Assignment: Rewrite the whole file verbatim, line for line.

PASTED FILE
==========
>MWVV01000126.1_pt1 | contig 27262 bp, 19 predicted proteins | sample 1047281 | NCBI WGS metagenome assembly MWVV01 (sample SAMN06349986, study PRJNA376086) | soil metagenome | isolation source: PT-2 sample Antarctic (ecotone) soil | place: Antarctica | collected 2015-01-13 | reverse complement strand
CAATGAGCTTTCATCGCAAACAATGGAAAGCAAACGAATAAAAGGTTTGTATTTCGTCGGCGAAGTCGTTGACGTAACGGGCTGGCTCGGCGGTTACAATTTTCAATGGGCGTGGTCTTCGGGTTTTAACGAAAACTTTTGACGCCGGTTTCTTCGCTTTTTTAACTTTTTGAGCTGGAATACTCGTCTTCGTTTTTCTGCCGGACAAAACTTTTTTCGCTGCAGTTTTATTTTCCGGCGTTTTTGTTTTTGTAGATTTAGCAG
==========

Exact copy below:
>MWVV01000126.1_pt1 | contig 27262 bp, 19 predicted proteins | sample 1047281 | NCBI WGS metagenome assembly MWVV01 (sample SAMN06349986, study PRJNA376086) | soil metagenome | isolation source: PT-2 sample Antarctic (ecotone) soil | place: Antarctica | collected 2015-01-13 | reverse complement strand
CAATGAGCTTTCATCGCAAACAATGGAAAGCAAACGAATAAAAGGTTTGTATTTCGTCGGCGAAGTCGTTGACGTAACGGGCTGGCTCGGCGGTTACAATTTTCAATGGGCGTGGTCTTCGGGTTTTAACGAAAACTTTTGACGCCGGTTTCTTCGCTTTTTTAACTTTTTGAGCTGGAATACTCGTCTTCGTTTTTCTGCCGGACAAAACTTTTTTCGCTGCAGTTTTATTTTCCGGCGTTTTTGTTTTTGTAGATTTAGCAG